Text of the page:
No money, more problems leads to Witch Room's closure

Citing a lack of revenue, the venue’s owners are set to shutter the Midtown spot at the end of the month

Witch Room co-founders (from left to right) Liz Liles, Olivia Coelho and Liz Mahoney will close Witch Room at the end of the month.

Witch Room co-founders (from left to right) Liz Liles, Olivia Coelho and Liz Mahoney will close Witch Room at the end of the month.

Photo by Alec Moreno

Anton Barbeau and Bellygunner perform at 8 p.m. on Friday, December 12, at Witch Room, located at 1815 19th Street. Tickets are $5. For a complete list of Witch Room's final events visit

It’s been a rough year for live-music lovers in Sacramento.

Bows & Arrows went first in January. Longtime all-ages venue Luigi’s Fun Garden shuttered next. After 16 years in some form, Marilyn’s on K was sold in October. Then at the end of November, Assembly Music Hall closed its doors when its managers left.

Now, Witch Room will cease to exist at the end of December.

“The simple fact is that we were not able to sustain enough revenue to cover our expenses and provide compensation to the founders that was sufficient to justify our efforts,” said proprietor Olivia Coelho in a press release.

Witch Room opened in March, with Coelho and co-founders Liz Liles and Liz Mahoney immediately booking wildly diverse acts—indie rock, rap, noise, death metal, bluegrass, deejays, comedy, burlesque. Touring and local artists alike had a home.

“Fostering creativity was what we wanted most,” Coelho said. “We knew it was a risky proposition but decided to give it our best shot for 10 months and see what happened.”

Some referred to Witch Room as “Bows & Arrows 2.0.” They both occupied 1815 19th Street, and Coelho was part of both efforts. But Witch Room and Bows & Arrows held clear, distinct identities and separate brands. Bows & Arrows was an art gallery, boutique and cafe with live music. Witch Room is a full-blown entertainment venue, with a new sound system, stage, booth seating and dim lighting. The entrance itself was moved off to the side. The only thing that really stayed was the leafy outdoor patio.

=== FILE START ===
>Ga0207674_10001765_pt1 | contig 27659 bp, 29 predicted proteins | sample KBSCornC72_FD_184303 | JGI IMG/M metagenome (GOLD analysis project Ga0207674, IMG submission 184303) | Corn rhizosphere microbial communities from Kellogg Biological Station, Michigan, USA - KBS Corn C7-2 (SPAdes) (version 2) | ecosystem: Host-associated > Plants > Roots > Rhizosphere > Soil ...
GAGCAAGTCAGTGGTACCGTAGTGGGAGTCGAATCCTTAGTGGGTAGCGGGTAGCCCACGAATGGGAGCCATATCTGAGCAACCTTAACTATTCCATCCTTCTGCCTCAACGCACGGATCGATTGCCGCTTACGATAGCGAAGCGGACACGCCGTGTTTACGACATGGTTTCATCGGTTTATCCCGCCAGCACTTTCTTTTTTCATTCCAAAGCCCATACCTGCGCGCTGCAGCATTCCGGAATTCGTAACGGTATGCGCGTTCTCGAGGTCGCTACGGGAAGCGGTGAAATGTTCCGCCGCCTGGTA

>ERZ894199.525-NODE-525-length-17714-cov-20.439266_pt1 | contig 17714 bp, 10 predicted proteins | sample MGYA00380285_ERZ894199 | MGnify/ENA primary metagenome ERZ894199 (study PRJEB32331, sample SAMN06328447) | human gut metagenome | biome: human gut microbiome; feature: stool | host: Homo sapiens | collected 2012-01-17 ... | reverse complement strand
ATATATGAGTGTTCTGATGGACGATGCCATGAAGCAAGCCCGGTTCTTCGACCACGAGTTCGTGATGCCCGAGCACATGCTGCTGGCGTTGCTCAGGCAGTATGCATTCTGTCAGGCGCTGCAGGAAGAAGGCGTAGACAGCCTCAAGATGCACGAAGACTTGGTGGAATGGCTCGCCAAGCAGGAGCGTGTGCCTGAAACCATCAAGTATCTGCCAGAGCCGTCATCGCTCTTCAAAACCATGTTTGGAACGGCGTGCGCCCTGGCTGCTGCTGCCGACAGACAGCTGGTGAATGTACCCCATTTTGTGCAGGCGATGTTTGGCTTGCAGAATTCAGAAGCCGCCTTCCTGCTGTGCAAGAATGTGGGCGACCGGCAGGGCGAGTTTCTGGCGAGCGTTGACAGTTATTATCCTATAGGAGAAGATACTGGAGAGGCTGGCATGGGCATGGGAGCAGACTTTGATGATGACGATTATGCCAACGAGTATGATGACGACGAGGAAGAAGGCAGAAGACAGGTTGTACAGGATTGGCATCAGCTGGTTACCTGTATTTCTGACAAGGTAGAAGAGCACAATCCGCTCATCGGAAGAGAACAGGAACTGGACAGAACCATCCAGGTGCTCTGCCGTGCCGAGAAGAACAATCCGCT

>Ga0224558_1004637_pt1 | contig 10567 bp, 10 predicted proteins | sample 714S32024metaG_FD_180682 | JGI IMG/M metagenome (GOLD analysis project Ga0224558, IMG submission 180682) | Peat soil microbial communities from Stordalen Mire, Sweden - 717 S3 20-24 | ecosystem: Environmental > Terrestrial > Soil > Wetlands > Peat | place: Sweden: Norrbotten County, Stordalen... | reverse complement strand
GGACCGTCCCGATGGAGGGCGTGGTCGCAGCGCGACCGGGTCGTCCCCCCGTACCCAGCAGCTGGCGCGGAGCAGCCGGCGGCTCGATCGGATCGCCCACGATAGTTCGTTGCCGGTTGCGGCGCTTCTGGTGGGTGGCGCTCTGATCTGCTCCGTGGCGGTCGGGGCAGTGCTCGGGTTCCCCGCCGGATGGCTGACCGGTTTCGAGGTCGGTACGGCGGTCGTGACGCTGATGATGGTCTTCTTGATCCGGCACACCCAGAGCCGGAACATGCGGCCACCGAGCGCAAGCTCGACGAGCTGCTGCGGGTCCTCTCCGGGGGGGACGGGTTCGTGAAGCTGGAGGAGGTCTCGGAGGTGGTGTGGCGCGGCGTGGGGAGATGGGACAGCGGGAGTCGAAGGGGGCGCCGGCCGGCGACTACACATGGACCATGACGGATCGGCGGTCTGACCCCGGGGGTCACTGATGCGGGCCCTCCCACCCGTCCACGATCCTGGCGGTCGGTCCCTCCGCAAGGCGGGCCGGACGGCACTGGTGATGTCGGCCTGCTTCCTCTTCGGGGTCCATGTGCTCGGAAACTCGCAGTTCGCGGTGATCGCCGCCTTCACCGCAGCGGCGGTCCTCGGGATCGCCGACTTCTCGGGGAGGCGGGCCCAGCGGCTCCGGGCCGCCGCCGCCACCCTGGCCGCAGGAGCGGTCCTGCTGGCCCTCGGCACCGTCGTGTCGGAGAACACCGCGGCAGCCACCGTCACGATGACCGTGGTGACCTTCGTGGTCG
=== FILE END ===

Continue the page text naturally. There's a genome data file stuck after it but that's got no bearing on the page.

And Witch Room saw some rad shows in its short lifetime—Tera Melos, Two Sheds, King Tuff, Shannon and the Clams and many more came through. But it also wasn’t completely unusual to be one of a mere dozen people there on a Thursday night.

Eric Rushing and Bret Bair, the owners of Ace of Spades and Goldfield Trading Post, showed interest in buying Witch Room in October. They had been managing Assembly Music Hall but decided to leave, searching for their own new small venue to complement Ace of Spades. The deal didn’t happen.

Now, the Witch Room team is busy trying to make its last month as fun and celebratory as possible. The calendar is currently pretty barren. Local singer-songwriter Anton Barbeau and rock band Bellygunner play on Friday, December 12. The Midtown Moxies burlesque troupe performs Friday, December 19.

Drew Walker, who designed, installed and operated Witch Room’s sound system, is also gathering musicians, artists, videographers, photographers, comedians and other performers for a two-day, last-minute minifestival on December 27 and 28. It’ll be called Sac Go Home Fest and 12 local bands have already signed up.

“I’m trying to give people one last chance to play the venue,” he said.

With that in mind, Walker also launched a last-minute, weekly open-mic series for December. The first edition saw about 50 people and a full list of local comedians and musicians with just 20 hours advance notice. The next open-mic takes place Tuesday, December 16. Sign-ups start at 7:30 p.m., the show starts at 8 p.m. There’s a one drink minimum and Walker welcomes any type of performer.

“That’s what makes a night memorable—when someone does something outrageous, or at least different,” he said.

Live recordings from the open-mic series and parts of the festival will be used to create a commemorative Witch Room compilation, which Walker expects to complete in January. And then?

“We all expect to maintain our intense interest in the cultural life of this city that we love, and hope to contribute to it in the future,” Coelho said.